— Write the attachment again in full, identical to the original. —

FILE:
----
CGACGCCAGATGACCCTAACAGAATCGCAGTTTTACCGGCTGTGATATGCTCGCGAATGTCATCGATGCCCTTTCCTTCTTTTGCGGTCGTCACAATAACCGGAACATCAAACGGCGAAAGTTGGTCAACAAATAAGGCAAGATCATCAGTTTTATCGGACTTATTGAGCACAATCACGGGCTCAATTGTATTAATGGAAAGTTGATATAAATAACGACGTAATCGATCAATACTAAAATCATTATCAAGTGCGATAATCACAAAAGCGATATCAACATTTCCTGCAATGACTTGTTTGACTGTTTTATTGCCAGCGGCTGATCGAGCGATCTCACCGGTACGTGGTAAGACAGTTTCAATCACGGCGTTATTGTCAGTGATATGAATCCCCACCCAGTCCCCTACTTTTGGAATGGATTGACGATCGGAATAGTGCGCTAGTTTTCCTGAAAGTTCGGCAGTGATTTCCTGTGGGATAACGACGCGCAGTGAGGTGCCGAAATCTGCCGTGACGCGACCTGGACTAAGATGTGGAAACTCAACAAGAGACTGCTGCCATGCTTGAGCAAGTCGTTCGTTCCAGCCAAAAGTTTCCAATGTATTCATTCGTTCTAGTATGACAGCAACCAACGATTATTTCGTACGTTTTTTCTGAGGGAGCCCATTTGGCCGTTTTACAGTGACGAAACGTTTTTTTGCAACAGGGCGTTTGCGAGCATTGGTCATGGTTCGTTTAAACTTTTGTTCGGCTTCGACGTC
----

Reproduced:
CGACGCCAGATGACCCTAACAGAATCGCAGTTTTACCGGCTGTGATATGCTCGCGAATGTCATCGATGCCCTTTCCTTCTTTTGCGGTCGTCACAATAACCGGAACATCAAACGGCGAAAGTTGGTCAACAAATAAGGCAAGATCATCAGTTTTATCGGACTTATTGAGCACAATCACGGGCTCAATTGTATTAATGGAAAGTTGATATAAATAACGACGTAATCGATCAATACTAAAATCATTATCAAGTGCGATAATCACAAAAGCGATATCAACATTTCCTGCAATGACTTGTTTGACTGTTTTATTGCCAGCGGCTGATCGAGCGATCTCACCGGTACGTGGTAAGACAGTTTCAATCACGGCGTTATTGTCAGTGATATGAATCCCCACCCAGTCCCCTACTTTTGGAATGGATTGACGATCGGAATAGTGCGCTAGTTTTCCTGAAAGTTCGGCAGTGATTTCCTGTGGGATAACGACGCGCAGTGAGGTGCCGAAATCTGCCGTGACGCGACCTGGACTAAGATGTGGAAACTCAACAAGAGACTGCTGCCATGCTTGAGCAAGTCGTTCGTTCCAGCCAAAAGTTTCCAATGTATTCATTCGTTCTAGTATGACAGCAACCAACGATTATTTCGTACGTTTTTTCTGAGGGAGCCCATTTGGCCGTTTTACAGTGACGAAACGTTTTTTTGCAACAGGGCGTTTGCGAGCATTGGTCATGGTTCGTTTAAACTTTTGTTCGGCTTCGACGTC